Right now it’s hard to argue that James isn’t head and shoulders above Rose figuratively as well as literally.

A 6-foot-9, 275-pound linebacker in basketball shorts should not be able to stay in front of the quickest point guard in the league, but that’s exactly what James did in crunch time.

“It’s really hard when a 6-foot-8 guy can easily defend you,” Rose told the media after the game

James again played the entire second half, on his way to 49 relentless minutes.

Lately, he's not just carrying the offense, he's also been the defensive lynchpin and a beast on the glass.

Plainly put, there's nothing he isn't doing.

In each of the four games, James has played more than 40 minutes and is currently averaging 45 minutes per game for the series. Unsurprisingly, James is leading all players in postseason minutes played (43.9 per game).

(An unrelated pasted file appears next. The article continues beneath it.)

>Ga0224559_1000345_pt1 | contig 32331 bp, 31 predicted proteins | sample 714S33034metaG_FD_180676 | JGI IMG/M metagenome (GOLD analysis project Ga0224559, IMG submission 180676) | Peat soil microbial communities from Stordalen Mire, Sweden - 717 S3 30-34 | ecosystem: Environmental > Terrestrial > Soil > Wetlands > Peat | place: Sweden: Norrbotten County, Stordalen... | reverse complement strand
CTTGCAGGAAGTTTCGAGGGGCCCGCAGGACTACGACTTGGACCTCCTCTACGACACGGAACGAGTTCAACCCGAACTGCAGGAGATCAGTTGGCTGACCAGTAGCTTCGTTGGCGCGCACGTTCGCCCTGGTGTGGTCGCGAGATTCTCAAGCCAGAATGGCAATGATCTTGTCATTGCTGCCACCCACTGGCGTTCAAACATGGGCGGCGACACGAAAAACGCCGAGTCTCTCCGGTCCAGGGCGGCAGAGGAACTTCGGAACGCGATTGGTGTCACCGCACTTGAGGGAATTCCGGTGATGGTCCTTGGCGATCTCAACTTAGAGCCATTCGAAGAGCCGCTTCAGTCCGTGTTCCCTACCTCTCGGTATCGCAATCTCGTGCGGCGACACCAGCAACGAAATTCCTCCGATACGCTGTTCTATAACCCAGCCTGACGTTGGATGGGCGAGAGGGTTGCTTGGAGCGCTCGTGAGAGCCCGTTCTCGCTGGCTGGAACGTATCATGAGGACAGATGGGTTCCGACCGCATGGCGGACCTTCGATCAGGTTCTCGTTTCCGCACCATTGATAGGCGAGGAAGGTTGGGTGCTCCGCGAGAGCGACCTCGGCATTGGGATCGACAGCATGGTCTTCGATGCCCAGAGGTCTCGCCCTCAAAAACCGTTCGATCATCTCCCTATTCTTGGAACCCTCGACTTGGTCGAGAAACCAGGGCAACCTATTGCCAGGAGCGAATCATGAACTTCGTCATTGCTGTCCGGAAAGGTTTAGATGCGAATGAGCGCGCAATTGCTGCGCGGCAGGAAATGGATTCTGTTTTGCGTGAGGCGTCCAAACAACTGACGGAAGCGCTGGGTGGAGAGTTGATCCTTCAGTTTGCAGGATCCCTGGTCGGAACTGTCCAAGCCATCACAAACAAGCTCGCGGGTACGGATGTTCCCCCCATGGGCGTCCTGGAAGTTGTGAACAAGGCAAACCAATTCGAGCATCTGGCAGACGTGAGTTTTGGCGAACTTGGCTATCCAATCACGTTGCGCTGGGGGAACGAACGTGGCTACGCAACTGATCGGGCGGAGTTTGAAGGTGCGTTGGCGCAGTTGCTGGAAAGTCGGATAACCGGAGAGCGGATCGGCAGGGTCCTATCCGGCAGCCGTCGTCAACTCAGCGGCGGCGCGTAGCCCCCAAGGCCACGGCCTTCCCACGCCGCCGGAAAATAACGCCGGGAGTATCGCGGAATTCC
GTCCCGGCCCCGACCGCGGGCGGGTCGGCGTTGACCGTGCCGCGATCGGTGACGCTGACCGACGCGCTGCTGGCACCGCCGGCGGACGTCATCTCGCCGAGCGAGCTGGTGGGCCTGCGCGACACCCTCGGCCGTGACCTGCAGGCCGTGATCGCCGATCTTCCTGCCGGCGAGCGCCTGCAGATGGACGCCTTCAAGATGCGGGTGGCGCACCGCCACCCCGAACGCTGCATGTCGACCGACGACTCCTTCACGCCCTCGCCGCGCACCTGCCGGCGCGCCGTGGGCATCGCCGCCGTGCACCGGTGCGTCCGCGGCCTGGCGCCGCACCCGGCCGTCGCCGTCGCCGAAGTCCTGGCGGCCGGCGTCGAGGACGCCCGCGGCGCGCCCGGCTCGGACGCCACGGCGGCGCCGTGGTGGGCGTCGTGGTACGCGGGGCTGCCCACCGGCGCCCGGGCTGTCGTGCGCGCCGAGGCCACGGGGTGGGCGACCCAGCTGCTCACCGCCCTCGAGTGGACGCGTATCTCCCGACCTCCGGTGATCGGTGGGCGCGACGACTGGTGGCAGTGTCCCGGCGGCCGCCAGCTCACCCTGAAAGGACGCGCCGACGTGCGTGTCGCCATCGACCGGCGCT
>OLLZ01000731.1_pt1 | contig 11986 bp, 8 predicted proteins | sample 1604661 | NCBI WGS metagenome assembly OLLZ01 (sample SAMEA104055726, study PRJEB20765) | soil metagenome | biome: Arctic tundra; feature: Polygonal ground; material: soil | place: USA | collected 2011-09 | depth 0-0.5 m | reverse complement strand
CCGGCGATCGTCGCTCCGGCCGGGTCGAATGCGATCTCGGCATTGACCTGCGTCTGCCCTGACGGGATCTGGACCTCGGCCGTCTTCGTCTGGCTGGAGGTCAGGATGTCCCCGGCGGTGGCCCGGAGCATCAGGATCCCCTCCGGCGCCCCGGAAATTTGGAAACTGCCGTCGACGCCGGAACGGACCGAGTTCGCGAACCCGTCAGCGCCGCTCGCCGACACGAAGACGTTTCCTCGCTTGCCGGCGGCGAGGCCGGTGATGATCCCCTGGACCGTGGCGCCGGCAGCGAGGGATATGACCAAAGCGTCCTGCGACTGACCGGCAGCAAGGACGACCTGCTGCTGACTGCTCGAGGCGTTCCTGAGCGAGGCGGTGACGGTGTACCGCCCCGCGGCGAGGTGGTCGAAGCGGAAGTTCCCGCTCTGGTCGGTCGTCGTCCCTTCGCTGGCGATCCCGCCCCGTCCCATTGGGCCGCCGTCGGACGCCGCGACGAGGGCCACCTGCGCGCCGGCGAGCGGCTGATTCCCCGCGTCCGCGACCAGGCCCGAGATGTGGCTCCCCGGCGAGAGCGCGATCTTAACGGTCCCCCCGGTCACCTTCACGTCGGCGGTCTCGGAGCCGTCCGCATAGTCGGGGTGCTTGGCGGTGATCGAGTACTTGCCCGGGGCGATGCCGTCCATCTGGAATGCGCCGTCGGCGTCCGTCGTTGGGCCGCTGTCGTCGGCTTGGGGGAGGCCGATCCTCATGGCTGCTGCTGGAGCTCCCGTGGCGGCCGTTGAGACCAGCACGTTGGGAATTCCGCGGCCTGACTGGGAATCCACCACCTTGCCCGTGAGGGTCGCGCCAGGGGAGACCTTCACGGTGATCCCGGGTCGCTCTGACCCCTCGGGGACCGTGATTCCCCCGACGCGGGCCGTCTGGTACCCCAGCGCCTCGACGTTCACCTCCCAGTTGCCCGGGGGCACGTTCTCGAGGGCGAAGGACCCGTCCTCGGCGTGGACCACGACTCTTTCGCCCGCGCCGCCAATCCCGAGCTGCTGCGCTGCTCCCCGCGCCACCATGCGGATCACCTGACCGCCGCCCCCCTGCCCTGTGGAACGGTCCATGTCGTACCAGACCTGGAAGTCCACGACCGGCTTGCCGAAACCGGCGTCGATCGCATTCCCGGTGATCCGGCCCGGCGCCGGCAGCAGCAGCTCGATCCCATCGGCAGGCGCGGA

To give you some perspective, James is playing more minutes this postseason than Michael Jordan in all but one year (the ’86 first round sweep against the Celtics).

Forget for a second the ridiculous dunks and highlight plays. To have the kind of stamina and physical endurance that the 275-pound James possesses is testament to just how freakishly athletic he is.

Once in a generation athlete? More like once in a lifetime.

WADE COMING THROUGH DEFENSIVELY

James took over while Dwyane Wade continued to uncharacteristically struggle.

Even the most loyal Wade fans had to be calling for James to get the ball in the fourth quarter.

Wade again shot a Rose-like 5-for-16 in Game Four.

Against Chicago he’s averaging 18 points per game and shooting just below 40%.

To Chicago’s credit, Ronnie Brewer has defended Wade about as well as one could hope to.

He constantly prods and harasses Wade much in the same way Kirk Hinrich used to bother him.

The big difference between Wade and Rose at this point in their respective careers comes on the defensive end.

Unlike Rose, when Wade is struggling with his shot he can still impact a game.

Last night it was with his blocks, two of which came in the last minute of overtime.

Considering how much energy Wade has put in on that end of the court this season, it’s almost shocking that he didn’t make the All-NBA Defensive first team. Or the second team for that matter.

For the seventh time in his career, Wade again led all guards in blocked shots.